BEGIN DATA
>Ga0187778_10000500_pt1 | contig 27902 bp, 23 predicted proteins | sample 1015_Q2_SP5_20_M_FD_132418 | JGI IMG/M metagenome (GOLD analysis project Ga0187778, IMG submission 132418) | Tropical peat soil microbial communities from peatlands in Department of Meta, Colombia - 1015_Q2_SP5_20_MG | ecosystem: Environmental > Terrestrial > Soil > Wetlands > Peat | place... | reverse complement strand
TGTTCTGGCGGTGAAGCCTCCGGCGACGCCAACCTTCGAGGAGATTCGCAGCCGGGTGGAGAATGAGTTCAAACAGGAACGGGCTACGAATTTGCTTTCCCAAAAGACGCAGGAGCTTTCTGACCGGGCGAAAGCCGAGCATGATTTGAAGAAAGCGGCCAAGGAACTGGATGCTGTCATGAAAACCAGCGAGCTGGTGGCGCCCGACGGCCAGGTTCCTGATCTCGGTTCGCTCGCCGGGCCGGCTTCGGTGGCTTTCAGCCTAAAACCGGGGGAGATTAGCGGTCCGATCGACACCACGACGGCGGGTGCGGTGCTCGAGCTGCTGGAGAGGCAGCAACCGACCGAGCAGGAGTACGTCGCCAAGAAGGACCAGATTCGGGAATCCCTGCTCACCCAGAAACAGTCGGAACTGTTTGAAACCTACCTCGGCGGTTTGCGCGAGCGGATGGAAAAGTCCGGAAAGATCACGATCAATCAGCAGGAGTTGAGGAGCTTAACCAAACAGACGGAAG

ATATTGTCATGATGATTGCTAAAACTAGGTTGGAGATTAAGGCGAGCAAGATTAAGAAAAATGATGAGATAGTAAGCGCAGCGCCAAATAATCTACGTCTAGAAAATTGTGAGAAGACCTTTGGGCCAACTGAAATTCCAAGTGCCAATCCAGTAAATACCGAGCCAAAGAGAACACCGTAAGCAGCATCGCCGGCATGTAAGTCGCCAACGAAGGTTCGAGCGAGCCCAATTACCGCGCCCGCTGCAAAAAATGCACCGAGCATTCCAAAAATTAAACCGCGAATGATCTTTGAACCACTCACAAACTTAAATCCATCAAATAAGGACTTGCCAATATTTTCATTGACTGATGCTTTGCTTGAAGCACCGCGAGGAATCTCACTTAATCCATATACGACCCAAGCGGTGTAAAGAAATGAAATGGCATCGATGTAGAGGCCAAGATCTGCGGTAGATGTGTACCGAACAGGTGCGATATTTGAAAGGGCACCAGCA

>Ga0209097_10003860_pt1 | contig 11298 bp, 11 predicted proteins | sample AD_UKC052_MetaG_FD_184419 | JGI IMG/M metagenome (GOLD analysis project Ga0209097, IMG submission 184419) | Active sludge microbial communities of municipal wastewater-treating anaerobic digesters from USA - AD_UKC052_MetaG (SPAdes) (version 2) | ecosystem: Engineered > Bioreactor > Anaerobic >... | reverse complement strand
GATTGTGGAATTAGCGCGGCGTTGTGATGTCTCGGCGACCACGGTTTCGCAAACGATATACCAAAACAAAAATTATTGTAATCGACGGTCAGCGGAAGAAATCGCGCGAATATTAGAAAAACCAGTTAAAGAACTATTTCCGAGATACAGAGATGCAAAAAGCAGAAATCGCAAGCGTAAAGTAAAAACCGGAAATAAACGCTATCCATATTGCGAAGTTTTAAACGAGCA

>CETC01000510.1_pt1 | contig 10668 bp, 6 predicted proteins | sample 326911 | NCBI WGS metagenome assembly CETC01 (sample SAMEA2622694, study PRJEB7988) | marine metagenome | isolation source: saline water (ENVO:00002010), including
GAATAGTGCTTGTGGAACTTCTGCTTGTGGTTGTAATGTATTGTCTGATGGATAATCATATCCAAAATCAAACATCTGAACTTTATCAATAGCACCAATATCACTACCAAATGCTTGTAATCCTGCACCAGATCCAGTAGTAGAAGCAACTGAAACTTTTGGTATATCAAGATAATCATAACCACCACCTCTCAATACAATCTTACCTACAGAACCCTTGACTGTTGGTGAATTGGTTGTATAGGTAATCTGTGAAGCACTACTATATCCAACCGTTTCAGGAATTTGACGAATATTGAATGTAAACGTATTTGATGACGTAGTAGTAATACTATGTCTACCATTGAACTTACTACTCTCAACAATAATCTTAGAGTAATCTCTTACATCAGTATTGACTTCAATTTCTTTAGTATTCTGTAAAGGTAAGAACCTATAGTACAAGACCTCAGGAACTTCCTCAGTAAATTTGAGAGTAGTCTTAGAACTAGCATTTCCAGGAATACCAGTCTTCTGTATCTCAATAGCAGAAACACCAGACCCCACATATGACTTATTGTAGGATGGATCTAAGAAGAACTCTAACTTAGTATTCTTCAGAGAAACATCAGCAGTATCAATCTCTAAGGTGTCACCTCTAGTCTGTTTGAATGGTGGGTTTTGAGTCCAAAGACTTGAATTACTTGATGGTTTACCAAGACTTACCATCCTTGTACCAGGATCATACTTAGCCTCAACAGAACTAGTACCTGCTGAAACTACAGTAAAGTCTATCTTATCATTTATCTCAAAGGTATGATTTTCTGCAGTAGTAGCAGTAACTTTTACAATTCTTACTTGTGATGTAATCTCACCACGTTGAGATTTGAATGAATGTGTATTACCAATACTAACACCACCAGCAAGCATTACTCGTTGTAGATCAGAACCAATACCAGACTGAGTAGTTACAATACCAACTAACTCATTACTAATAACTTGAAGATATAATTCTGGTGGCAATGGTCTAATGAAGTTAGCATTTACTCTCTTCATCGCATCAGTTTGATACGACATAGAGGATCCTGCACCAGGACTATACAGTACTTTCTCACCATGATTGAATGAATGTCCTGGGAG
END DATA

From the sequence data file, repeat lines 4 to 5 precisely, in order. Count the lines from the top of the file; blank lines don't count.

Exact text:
>Ga0209097_10003860_pt1 | contig 11298 bp, 11 predicted proteins | sample AD_UKC052_MetaG_FD_184419 | JGI IMG/M metagenome (GOLD analysis project Ga0209097, IMG submission 184419) | Active sludge microbial communities of municipal wastewater-treating anaerobic digesters from USA - AD_UKC052_MetaG (SPAdes) (version 2) | ecosystem: Engineered > Bioreactor > Anaerobic >... | reverse complement strand
GATTGTGGAATTAGCGCGGCGTTGTGATGTCTCGGCGACCACGGTTTCGCAAACGATATACCAAAACAAAAATTATTGTAATCGACGGTCAGCGGAAGAAATCGCGCGAATATTAGAAAAACCAGTTAAAGAACTATTTCCGAGATACAGAGATGCAAAAAGCAGAAATCGCAAGCGTAAAGTAAAAACCGGAAATAAACGCTATCCATATTGCGAAGTTTTAAACGAGCA